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Top, Members of the Sons of the American Revolution show off a replica ferry boat patterned after those used to transport Gen. Nathanael Greene’s forces across the Dan. The ferry boat is being displayed in the parking lot of the South Boston-Halifax County Museum. Darryl Addington, above, representing of the Sons of the American Revolution of North Carolina, appeared in period costume for the Zoom celebration of the 240th anniversary of the Crossing of the Dan. (Liza Fulton photos) / February 22, 2021

Saturday’s 240th commemoration of the Crossing of the Dan brought the unveiling of a new historical exhibit at the South Boston-Halifax County Museum explaining the Revolutionary War maneuver which helped to set the stage for British surrender at Yorktown.

The Crossing of the Dan anniversary celebration, held this year via Zoom due to the pandemic, drew the attention of history buffs around the nation who participated virtually. The Crossing of the Dan has been designated a Tier 1 event by the Sons of the American Revolution, elevating it to a SARs status shared by better-known battles such as Yorktown and Ramsour’s Mill.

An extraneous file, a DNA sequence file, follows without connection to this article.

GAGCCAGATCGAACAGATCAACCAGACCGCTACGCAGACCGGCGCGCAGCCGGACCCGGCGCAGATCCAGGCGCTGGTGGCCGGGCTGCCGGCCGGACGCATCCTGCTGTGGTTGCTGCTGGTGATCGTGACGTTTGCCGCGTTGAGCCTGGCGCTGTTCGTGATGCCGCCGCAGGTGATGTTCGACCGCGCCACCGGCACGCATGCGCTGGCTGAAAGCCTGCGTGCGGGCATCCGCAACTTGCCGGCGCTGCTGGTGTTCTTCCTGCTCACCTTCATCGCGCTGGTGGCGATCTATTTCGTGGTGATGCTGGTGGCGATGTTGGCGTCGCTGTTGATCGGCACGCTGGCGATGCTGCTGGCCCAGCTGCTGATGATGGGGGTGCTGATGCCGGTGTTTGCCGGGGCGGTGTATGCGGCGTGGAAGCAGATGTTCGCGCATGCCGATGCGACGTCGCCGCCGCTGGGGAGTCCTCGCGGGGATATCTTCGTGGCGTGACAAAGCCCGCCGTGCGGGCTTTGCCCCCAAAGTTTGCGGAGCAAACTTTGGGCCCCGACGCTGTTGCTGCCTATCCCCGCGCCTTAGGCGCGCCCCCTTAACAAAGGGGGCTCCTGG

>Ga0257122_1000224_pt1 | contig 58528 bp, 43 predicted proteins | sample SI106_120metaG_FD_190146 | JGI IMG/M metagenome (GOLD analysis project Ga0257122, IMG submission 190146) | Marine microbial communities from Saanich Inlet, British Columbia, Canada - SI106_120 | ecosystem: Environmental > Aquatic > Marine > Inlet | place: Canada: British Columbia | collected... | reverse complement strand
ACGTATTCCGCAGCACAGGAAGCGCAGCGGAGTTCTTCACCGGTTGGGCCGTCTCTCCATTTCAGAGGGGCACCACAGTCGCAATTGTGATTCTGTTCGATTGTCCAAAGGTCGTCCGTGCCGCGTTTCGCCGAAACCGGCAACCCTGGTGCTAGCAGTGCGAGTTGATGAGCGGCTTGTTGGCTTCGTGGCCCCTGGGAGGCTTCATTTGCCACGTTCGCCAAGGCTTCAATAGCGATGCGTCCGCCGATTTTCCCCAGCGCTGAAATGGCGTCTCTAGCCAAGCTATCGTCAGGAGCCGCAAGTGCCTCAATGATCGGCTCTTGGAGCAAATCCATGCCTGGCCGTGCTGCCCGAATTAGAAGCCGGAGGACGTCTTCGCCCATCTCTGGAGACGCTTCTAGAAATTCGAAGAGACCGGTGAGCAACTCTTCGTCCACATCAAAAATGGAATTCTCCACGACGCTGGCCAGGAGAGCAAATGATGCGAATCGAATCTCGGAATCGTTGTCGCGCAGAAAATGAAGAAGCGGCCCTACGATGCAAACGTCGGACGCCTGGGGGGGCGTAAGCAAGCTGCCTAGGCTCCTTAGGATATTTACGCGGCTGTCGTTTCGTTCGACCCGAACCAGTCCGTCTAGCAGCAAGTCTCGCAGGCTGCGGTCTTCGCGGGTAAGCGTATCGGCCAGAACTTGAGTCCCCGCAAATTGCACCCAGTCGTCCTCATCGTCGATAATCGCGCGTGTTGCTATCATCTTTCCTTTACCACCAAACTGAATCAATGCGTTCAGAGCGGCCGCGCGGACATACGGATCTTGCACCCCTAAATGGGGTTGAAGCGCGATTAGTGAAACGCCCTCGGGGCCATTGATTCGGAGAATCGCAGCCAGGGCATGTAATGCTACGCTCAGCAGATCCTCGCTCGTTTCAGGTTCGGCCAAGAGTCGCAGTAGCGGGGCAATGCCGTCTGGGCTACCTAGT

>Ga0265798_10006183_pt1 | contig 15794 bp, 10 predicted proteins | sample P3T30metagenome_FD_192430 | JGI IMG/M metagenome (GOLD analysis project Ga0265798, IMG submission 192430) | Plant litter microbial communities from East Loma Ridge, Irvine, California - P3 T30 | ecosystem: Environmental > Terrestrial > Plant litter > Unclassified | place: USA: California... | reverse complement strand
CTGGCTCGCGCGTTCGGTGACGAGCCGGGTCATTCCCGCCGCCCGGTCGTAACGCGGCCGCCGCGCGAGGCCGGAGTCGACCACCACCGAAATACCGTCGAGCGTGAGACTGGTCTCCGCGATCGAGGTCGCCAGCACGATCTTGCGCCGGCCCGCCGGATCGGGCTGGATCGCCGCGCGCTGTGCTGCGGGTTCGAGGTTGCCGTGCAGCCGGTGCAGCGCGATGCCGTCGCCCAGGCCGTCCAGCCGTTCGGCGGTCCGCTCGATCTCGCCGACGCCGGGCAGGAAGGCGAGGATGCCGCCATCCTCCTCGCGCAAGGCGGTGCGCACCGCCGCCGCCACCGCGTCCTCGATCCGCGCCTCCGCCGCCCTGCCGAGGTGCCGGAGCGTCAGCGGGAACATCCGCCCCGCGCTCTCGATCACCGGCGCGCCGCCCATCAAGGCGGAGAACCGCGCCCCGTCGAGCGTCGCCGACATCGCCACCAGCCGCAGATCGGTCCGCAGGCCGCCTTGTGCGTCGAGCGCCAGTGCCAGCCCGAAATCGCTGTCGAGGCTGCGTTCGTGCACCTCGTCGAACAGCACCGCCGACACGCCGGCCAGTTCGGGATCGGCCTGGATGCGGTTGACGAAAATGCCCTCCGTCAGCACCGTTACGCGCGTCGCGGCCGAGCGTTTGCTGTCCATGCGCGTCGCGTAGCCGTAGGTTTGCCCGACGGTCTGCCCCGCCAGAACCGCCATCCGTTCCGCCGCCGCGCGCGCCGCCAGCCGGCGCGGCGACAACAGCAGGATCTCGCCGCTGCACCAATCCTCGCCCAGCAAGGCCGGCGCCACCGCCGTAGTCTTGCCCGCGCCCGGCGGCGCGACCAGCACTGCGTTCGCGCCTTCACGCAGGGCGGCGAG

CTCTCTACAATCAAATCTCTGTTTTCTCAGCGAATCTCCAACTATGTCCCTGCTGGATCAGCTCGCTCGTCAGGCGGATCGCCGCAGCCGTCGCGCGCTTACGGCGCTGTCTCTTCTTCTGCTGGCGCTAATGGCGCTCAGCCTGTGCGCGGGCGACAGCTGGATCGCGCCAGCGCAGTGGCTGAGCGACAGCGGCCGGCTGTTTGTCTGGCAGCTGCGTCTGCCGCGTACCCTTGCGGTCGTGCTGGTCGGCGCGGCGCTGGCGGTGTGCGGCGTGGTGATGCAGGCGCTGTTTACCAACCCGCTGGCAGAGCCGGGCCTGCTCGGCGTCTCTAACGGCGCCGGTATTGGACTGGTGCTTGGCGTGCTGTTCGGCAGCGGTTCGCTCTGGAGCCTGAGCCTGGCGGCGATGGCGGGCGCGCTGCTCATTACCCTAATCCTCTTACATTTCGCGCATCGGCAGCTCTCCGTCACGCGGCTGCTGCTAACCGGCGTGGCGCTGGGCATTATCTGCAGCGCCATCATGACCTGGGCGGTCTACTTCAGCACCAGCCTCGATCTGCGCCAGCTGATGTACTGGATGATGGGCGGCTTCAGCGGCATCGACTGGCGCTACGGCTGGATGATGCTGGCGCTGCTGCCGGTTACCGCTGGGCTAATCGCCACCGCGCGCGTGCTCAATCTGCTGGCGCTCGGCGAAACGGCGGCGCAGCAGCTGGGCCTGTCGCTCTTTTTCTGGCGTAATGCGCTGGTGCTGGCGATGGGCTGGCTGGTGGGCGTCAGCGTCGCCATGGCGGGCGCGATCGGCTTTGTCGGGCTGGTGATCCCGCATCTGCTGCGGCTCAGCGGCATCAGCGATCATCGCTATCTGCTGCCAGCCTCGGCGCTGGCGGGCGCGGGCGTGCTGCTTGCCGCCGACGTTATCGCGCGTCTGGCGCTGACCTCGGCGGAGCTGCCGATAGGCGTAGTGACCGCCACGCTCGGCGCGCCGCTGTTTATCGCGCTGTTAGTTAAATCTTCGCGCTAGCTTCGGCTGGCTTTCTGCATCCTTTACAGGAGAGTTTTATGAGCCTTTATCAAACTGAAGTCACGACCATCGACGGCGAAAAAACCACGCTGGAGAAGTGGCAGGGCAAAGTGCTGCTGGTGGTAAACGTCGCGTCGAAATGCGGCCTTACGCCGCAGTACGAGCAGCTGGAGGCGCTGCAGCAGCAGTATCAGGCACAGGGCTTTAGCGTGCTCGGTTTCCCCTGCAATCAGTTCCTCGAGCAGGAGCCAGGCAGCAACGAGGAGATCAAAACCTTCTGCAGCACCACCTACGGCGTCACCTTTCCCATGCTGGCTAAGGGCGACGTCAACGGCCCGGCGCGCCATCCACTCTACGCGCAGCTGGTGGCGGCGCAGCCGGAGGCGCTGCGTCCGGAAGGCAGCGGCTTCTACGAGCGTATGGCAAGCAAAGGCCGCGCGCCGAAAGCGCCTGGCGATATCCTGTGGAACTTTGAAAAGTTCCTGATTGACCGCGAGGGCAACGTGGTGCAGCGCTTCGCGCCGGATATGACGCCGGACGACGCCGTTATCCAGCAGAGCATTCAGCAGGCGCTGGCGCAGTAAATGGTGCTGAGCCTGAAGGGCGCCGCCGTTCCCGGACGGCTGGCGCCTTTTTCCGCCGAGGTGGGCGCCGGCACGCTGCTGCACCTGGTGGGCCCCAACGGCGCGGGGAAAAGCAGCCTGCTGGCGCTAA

Viewers joined the celebration from their homes dressed in 1780s-era apparel. Several saluted wreathes to honor their ancestors who fought in the American Revolution.

The Crossing of the Dan exhibit has been moved from The Prizery to the museum and expanded to more fully explain the history of the winter river crossing by American troops under the command of Gen. Nathanael Greene, thwarting the dogged pursuit by British troops. The expanded exhibit was completed “on time and on budget,” said museum president Paul Smith.

A ribbon cutting ceremony led off the Crossing of the Dan virtual celebration. South Boston Mayor Ed Owens and Halifax County Administrator Scott Simpson had the honor of welcoming the public to the exhibit’s new home at the museum.

“I welcome you all to come and enjoy the rich history of our community,” said Simpson to viewers on the Zoom call.